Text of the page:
How to repair rotted core — Easier method

Mayers Yacht Service has been making tremendous progress on the fiberglass work on the boat. If you are new to this blog, by all means, check out the information already posted in written or video form to get caught up to where the progress is today and where this weeks story starts.

Coach house with primer on it

The week started out with tremendous progress on the boat. The yard touched up fiberglass work on the coach house and even faired it smooth with a pink colored fairing compound.

Just like when they painted the hull, they also primed it so that they can see any imperfections easier than with just fairing compound. This allows minor repairs and a new coat of fairing where needed. The photo above is a view from the side of the mainmast back toward the superstructure of the house. You can really get a sense of the new deck as well as the primed (Gray color) on the coach house as well.

One of the challenges we have had on DreamChaser is a rotted wall in the coach house. We could visibly see it from the inside when we bought the boat and knew it was going to be a major repair for us. For the last year, I have been contemplating the repair and was originally considering a complete replacement of the super-structure wall. After consulting with the yard, they offered some alternatives given that the entire structure was not rotted but rather the rot was more isolated to a few key areas. The primary areas of rot were directly below the fixed ports that must have leaked for several if not many of her 40 years of life.

With the boatyard securing the outer boards and glassing over the entire coach house superstructure and forming and bonding it directly to the deck in one continuous form, we have a much stronger coach house that allows for alternate methods of repair (rather than complete replacement)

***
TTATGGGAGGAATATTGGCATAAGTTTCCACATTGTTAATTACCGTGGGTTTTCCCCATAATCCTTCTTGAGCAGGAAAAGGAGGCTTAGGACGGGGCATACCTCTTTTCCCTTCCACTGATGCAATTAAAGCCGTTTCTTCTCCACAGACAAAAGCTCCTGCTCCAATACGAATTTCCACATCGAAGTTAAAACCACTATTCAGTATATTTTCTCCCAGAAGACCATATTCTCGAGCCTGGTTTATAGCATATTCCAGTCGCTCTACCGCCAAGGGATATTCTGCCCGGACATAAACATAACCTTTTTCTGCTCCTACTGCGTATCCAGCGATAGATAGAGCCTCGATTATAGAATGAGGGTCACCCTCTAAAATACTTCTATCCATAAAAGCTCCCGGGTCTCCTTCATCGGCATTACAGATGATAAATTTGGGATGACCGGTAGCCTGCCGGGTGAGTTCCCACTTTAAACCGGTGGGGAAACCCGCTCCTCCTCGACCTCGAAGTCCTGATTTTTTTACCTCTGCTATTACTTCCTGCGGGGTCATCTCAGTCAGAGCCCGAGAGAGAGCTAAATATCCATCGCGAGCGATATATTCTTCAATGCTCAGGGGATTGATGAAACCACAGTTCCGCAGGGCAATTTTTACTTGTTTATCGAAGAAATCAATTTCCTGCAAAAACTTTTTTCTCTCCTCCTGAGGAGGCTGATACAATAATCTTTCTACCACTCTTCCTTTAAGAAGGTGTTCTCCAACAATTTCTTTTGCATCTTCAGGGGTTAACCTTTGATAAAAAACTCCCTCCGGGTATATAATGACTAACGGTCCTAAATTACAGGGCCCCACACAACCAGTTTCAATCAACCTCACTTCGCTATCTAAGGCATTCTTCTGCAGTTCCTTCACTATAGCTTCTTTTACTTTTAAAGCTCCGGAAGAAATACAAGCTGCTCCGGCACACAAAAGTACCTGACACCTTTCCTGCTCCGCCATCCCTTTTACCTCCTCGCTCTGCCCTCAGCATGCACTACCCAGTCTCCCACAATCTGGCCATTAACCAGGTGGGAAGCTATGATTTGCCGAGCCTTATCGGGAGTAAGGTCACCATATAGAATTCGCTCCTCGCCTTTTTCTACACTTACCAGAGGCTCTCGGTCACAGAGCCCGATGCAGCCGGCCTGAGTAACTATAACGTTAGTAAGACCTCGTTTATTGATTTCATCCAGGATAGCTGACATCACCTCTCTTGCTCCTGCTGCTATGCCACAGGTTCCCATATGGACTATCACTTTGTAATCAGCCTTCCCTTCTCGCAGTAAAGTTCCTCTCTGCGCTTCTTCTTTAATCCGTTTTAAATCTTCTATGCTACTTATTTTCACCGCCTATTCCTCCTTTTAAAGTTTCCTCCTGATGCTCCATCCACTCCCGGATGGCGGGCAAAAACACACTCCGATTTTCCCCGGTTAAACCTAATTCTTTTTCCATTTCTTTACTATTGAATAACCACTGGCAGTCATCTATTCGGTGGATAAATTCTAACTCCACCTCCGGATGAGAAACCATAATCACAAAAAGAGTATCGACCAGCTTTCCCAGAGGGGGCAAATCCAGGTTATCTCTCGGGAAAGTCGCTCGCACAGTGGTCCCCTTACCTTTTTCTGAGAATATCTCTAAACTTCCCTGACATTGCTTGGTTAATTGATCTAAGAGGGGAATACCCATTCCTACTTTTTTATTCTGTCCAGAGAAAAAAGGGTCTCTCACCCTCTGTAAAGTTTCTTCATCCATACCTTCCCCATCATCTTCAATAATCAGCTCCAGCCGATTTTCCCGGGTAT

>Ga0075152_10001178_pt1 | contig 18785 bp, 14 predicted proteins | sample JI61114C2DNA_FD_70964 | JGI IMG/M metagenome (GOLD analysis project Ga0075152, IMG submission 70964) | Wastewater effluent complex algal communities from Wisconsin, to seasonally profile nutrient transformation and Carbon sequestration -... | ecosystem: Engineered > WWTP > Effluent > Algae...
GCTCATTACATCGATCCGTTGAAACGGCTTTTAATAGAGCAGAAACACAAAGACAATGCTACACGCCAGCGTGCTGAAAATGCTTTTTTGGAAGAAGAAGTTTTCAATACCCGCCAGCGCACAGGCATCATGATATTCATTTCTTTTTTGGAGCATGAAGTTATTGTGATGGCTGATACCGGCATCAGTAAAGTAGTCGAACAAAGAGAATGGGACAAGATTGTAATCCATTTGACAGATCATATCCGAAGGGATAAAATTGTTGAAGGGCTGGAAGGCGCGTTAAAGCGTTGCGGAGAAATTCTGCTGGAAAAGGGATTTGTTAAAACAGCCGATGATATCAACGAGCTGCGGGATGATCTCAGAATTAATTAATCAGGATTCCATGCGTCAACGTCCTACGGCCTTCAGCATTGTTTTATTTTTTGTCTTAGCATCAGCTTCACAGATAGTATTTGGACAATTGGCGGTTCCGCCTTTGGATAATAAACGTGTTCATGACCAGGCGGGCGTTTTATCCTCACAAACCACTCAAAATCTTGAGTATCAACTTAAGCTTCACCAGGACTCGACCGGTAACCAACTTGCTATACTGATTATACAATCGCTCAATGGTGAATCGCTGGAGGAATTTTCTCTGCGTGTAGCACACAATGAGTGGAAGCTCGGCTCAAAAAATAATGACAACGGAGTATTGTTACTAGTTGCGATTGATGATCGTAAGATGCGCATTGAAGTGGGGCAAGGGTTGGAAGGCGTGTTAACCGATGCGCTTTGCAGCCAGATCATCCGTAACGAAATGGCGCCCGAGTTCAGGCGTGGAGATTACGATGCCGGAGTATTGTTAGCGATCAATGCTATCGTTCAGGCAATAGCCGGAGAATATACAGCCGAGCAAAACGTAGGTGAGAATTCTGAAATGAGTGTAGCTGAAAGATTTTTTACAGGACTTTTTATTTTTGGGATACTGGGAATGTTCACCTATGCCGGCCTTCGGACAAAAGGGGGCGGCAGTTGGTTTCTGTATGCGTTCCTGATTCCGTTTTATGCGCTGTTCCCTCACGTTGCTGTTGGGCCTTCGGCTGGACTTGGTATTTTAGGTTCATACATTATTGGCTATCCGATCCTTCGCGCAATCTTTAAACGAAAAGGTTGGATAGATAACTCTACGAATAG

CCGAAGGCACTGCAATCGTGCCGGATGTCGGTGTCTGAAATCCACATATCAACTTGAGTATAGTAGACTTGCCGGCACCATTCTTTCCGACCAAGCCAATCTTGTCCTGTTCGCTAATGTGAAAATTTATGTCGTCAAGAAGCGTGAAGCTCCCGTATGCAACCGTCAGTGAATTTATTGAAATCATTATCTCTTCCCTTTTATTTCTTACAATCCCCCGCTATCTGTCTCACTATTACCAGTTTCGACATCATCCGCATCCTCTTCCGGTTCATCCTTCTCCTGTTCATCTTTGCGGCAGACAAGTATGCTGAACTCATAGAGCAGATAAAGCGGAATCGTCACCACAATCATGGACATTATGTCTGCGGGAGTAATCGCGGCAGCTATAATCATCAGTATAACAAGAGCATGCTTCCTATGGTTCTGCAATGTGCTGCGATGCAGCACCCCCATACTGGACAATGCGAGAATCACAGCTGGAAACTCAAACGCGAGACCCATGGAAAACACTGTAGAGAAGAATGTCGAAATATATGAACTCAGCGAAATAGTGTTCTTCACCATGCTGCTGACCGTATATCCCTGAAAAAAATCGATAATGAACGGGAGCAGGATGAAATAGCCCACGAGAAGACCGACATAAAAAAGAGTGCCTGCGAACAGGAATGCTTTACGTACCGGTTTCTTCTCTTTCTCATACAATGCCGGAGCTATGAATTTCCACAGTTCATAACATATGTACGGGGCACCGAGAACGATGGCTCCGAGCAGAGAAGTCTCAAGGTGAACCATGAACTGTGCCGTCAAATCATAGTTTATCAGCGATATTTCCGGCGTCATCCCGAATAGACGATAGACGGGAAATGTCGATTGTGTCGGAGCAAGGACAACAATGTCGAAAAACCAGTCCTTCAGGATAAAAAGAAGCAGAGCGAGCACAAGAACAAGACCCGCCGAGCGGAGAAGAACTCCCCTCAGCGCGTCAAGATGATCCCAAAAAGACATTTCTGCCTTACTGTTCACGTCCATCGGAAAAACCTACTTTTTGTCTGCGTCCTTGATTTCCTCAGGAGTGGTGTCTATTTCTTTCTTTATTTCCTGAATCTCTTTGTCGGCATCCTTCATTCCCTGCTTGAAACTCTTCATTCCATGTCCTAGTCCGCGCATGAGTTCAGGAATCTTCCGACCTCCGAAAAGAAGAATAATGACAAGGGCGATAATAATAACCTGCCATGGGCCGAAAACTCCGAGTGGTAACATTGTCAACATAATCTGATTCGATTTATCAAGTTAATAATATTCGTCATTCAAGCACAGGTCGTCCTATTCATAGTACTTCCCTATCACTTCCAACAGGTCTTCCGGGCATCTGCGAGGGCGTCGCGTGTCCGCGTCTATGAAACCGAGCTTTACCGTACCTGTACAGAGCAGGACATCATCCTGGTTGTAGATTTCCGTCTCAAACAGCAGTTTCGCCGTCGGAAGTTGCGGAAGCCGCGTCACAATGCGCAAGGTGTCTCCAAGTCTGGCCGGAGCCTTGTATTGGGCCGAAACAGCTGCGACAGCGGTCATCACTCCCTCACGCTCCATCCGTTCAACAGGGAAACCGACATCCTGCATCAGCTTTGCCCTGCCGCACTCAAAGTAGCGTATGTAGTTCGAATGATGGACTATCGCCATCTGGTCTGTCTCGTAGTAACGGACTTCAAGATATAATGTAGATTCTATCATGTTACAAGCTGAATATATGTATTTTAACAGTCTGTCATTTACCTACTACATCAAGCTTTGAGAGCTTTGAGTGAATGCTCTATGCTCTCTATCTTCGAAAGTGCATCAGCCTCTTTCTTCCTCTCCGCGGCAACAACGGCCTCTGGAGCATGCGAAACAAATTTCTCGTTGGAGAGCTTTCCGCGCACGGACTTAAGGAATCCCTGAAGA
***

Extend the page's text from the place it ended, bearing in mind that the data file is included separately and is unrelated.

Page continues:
Like most projects, it starts with proper planning and preparation for the work. The planning for this project was in the form of gathering materials for the job. It was going to require some new core material in our case I even just consider it filler as it is not driving much of the strength, but rather saving a bit of money on epoxy. Additionally, we made sure that we had our “epoxy box” which is what we lovingly refer to our storage container for all things epoxy related. We keep our resin, different hardeners, thickening agents, spreaders, fiberglass matt and cups, mixers, and rollers all in a single large bin that is leak proof to avoid any spills that could be disastrous.

Layers of Deck Core

The construction of layers on our superstructure is as follows, starting from the inside of the boat. There are 1/2" teak boards on the inside of the structure for the look inside. Attached to that is 3/4" marine grade plywood, 1/2" plywood, then 1/2" teak boards that run horizontally on the outside of the house to give the house the beautiful teak look she had. The last layer is the one that we added and it is another 1/4" or so of fiberglass with 3 layers of matt. The problem is that the 1/2" plywood and where it was attached to the 3/4" plywood was rotted. From years of leaking ports, it just turned to mush. We prepared the surface by scraping the rotted wood out with a long screwdriver and a series of scrapers. We used a shop vac with a narrow tip to suck out the rotted crumbs and pieces that we broke out with the screwdriver and scrapers. This now left a void right in the middle of the superstructure. This void started at the opening of the ports and went down about 7–8 inches to where the superstructure mates to the deck. In the diagram above, it is the lighter color layer of Core that had rotted and where it was bonded to the thicker layer of the core.

Dry Fitting the new core for repairing rot

My solution for fixing this was to fill the void with small cut pieces of 1/2 plywood. I dry fit each one into the opening and marked them for height. (I was going to cut all of them about a quarter to half inch shorter than I needed them so I could shape the top surface and it would be solid epoxy and not have any of the plywood exposed. I didn’t want any of it to be vulnerable to future rot and by using this method, I believed it to be the best approach.

Core Filler cut and ready for installation